Once a cigarette is lit, it releases more than 7,000 chemicals into the air, many of them both toxic and carcinogenic. A recent Journal of the American Medical Association study attributed 14 million medical conditions to smoking tobacco products.
About one in five deaths in the United States are caused by smoking – more than HIV, illegal drug use, alcohol use, motor vehicle injuries and firearm-related incidents combined. It’s also linked to around 85 percent of lung cancers. Check out our video to see what’s in cigarette smoke.
Learn more about becoming a patient or getting a second opinion at City of Hope by visiting us online or by calling 800-826-HOPE (4673). City of Hope staff will explain what’s required for a consult at City of Hope and help you determine, before you come in, whether or not your insurance will pay for the appointment.
Blueberries, cinnamon, baikal scullcap, grape seed extract (and grape skin extract), mushrooms, barberry, pomegranates … all contain compounds with the potential to treat, or prevent, cancer.
Scientists at City of Hope have found tantalizing evidence of this potential and are determined to explore it to the fullest. They’re researching, testing and developing new therapies made from nature’s bounty — from the vegetables, fruits and herbs many people take for granted as simply plants, not medicine.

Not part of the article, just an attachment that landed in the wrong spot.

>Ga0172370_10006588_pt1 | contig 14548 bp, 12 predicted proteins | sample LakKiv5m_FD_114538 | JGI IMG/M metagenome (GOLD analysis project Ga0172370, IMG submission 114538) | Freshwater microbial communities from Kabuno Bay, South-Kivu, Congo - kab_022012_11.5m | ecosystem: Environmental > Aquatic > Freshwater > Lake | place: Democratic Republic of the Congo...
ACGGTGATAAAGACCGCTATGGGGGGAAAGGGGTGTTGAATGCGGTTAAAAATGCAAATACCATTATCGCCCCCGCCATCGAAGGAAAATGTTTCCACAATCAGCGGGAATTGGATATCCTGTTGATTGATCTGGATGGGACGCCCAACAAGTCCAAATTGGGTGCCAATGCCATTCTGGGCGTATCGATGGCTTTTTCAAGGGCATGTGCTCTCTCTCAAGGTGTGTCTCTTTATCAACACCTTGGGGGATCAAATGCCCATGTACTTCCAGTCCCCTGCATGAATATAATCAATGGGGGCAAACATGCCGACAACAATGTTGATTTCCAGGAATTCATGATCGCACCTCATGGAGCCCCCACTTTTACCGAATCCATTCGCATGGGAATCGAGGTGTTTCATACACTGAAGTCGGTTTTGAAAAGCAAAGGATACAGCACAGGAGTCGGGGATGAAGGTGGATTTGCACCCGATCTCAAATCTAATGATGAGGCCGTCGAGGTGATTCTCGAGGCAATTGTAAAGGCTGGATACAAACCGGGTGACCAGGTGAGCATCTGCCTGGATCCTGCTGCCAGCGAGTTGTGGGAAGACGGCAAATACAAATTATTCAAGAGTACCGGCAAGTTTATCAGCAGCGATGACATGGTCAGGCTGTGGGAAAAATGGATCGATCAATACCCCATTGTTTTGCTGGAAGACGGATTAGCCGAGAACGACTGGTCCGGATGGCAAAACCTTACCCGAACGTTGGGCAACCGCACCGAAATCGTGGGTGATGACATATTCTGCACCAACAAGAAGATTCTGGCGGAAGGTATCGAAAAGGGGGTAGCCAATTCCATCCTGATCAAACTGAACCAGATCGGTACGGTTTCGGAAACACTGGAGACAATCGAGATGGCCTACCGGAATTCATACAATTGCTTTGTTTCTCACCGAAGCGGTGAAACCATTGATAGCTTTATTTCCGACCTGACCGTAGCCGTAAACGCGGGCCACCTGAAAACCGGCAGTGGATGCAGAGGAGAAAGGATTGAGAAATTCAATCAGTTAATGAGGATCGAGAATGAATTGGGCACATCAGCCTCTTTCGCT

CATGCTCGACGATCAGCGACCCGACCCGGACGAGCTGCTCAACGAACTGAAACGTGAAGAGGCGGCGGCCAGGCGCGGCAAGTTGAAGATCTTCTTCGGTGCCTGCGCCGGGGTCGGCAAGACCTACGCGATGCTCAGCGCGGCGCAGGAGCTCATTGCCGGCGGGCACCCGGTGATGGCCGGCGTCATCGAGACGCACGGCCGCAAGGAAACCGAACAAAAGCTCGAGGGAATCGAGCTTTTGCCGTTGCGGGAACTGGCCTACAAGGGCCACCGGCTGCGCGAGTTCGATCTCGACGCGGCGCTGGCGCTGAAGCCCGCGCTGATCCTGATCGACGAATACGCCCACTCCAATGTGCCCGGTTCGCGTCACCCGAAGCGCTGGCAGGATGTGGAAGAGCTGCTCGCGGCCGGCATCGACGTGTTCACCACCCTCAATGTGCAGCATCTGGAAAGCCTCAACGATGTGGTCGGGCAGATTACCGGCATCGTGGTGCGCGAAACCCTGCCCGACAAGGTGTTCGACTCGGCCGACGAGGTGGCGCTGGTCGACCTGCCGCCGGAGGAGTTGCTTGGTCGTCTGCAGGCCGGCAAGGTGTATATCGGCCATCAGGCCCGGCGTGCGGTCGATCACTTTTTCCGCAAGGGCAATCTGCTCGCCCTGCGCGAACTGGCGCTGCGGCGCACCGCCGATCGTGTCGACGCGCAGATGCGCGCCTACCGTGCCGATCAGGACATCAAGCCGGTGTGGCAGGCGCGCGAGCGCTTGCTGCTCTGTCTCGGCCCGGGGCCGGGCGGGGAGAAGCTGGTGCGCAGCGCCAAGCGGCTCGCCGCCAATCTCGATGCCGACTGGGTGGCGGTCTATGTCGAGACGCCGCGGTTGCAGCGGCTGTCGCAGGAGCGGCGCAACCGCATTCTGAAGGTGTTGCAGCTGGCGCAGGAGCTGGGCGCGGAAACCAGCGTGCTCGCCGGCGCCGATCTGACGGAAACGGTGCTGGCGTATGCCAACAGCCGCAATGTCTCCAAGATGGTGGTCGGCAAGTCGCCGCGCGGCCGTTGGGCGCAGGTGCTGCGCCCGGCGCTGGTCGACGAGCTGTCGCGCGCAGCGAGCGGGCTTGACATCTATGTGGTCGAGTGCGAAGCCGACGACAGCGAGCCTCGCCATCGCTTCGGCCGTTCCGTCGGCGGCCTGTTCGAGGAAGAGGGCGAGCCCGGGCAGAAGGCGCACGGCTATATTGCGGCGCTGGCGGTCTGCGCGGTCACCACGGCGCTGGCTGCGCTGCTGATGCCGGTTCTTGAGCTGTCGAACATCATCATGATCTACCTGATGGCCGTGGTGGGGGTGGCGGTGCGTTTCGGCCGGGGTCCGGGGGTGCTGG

To help them in their work, City of Hope has launched a Program in Natural Therapies, an effort to find more effective, but also less toxic, cancer therapies. The researchers have already made considerable progress. » Continue Reading
In a single day, former professional triathlete Lisa Birk learned she couldn’t have children and that she had breast cancer.
“Where do you go from there?” she asks.
For Birk, who swims three miles, runs 10 miles and cycles every day, the answer ultimately was a decision to take control of her cancer care. After receiving less-than-ideal treatment at a local hospital, Birk came to City of Hope.
Having cancer didn’t change her exercise routine, and it wasn’t going to change her ability to manage her life.
Learn more about her story – and why expert cancer care matters – in this video.
Learn more about breast cancer treatment and research at City of Hope.